4 years ago1,000+ Views

Ant-Man is coming out tomorrow.

I've written a bit about the film's release (here and here), but I'll admit he's far from my favorite Marvel character. It's not personal. It's just hard for me to be impressed when the superhero pantheon has characters like Iron Man and Thor. Even Black Widow, whose film appearances have been personally underwhelming, has had a great run in comics recently (thanks Nathan Edmonson & Phil Noto). She and Spider-Man are proof that insect-based heroes aren't automatically bombs. So why does Ant-Man seem so lackluster?
That's kind of the point of Ant-Man though. Historically, the character has always been in the lower tier. He's a decent scientist, but there are far more brilliant scientists in the Marvel universe. His suit gives him powers, but they're not super useful. Ant-Man was often the first one captured or knocked out, even in his own stories. It would be rude to call him pathetic- it's not like I'm about to put on a mask and try to save the day- but he's a bit uninspiring.

What's the point of a hero who doesn't inspire you?

This is one of the ugliest moments in Marvel comics.

While not quite as dark as DC's 'The Killing Joke', seeing the relationship between Hank Pym and his wife Janet Van Dyne (the original Ant-Man and Wasp, respectively) disintegrate is an important part of Marvel's history. These panels are part of Avengers # 213. Pym has been banned from the Avengers due to his reckless behavior. His response? Build a deadly robot only he can beat, to force the Avengers to need him. And in the process, he beats his wife.
It's actually a pretty familiar narrative of domestic violence. Man feels powerless (read: emasculated), man hurts wife instead of finding an appropriate emotional outlet. There's the additional element of metaphorical emasculation in Ant-Man's powers. He's a man that shrinks. He feels small. And when he does, he lashes out against the people that love him.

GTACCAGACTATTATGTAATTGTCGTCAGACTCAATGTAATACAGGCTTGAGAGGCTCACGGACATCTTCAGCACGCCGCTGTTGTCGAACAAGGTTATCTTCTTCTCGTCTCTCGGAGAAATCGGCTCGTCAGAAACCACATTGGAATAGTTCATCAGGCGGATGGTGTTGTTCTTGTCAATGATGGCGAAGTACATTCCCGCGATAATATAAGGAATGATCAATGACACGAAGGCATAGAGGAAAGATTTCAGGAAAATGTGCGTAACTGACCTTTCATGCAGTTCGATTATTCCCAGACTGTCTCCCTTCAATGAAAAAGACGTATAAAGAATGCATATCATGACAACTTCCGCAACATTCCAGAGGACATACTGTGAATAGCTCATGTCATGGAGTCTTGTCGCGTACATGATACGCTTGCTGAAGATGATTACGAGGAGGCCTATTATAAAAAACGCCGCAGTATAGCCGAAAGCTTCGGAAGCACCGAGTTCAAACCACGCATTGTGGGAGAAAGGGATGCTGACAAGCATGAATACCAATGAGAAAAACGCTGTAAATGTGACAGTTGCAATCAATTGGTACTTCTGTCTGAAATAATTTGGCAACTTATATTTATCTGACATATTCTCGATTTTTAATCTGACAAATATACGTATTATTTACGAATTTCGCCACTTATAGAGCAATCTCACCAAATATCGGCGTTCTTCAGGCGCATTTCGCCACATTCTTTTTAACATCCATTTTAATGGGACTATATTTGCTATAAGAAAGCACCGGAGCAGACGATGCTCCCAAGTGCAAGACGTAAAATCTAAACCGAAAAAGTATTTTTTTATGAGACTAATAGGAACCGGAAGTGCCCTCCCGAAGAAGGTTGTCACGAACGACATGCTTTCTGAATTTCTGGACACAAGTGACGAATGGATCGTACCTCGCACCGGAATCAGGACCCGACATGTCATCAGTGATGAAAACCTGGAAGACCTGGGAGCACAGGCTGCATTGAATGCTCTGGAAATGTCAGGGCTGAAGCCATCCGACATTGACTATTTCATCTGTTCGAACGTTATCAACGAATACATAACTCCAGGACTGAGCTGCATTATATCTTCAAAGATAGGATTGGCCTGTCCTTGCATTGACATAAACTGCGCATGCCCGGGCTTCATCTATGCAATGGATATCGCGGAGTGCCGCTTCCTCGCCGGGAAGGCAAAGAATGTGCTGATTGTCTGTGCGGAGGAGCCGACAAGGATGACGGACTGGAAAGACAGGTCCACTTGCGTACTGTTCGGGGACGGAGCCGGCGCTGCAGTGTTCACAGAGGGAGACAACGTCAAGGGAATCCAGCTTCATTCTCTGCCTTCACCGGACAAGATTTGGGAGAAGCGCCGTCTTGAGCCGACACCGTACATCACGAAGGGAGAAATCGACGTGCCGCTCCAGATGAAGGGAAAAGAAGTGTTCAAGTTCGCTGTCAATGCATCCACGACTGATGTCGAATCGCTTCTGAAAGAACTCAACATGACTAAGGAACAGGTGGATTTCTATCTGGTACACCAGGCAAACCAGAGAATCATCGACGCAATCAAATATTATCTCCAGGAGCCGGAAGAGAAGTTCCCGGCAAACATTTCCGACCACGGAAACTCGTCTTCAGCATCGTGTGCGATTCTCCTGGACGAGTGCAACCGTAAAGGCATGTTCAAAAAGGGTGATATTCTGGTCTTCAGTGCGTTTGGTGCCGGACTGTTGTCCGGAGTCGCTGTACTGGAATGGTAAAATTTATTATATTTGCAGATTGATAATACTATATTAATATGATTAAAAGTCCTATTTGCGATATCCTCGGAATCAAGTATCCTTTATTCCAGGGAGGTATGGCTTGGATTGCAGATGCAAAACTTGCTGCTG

What are you supposed to do when that man is also a hero?

That's a question we need to be asking ourselves.


In the United States, 1 in 4 women is the victim of domestic violence. For women married to police officers, the number is 1 in 2.

Our heroes fail us sometimes. It's comforting to think that Captain America is going to save us all, but it's not practical. We need heroes because we need to be inspired, and believe that change is possible. But we can't put all our heroes on a pedestal. Because heroes are human, and sometimes they fail.
For anyone who was curious: Avengers # 213 ends with Hank Pym in disgrace. The robot he designed to beat the Avengers proves too much for him, and his wife ends up saving the day.

But the Ant-Man movie isn't about Hank Pym!

You're right, it's not. Disney owns Marvel studios. Are you really expecting them to make a subversive movie deconstructing heroism and indicating real-life heroes as the perpetrators of violence in our communities?
This movie is about Scott Lang, whose character arc was basically the 'stole bread to feed my family' archetype, exactly the kind of kid-friendly antihero the studio was looking for. I'm not surprised the studio took the story in this direction. Ant-Man is a ridiculous concept, one that seems impossible to market to a family audience unless you make the character funny (which is why they cast Paul Rudd instead of another Chris Evans or Robert Downey Jr.). His appearance in the Marvel franchise seems more like an attempt to satisfy Stan Lee than a sound business decision.

Go see it if you want to see it. Don't see it if you don't.

It seems like the studio is determined to make the character part of the Cinematic canon, but they're trying to disconnect him from the gross baggage of the comics. Unless you're a casual fan that's just in it for the action movies, I think you'll be one of the latter group. If you're a die-hard comics fan, you're probably a little disgruntled. And if you're a Marvel fan more excited about impressive feats and superhuman stories, this movie seems like it might disappoint you. Pirate the post-credit scenes and pretend there's nothing else being released if that's what makes you happy.

This is what I have to say on the subject:

That last gif though. LOOOOOOOL
@VinMcCarthy you're correct! He also attacked her with a can of Raid. The original artist who drew the panel above has actually come out and said he intended it to look like an accident, but obviously no one has interpreted it that way based on how the character has evolved.
he also had one of the most disturbing storylines in ultimate avengers, If I remember correctly. he sicked a bunch of ants on wasp while she was shrunk.
@poojas I'm so salty and I'm not even a little bit ashamed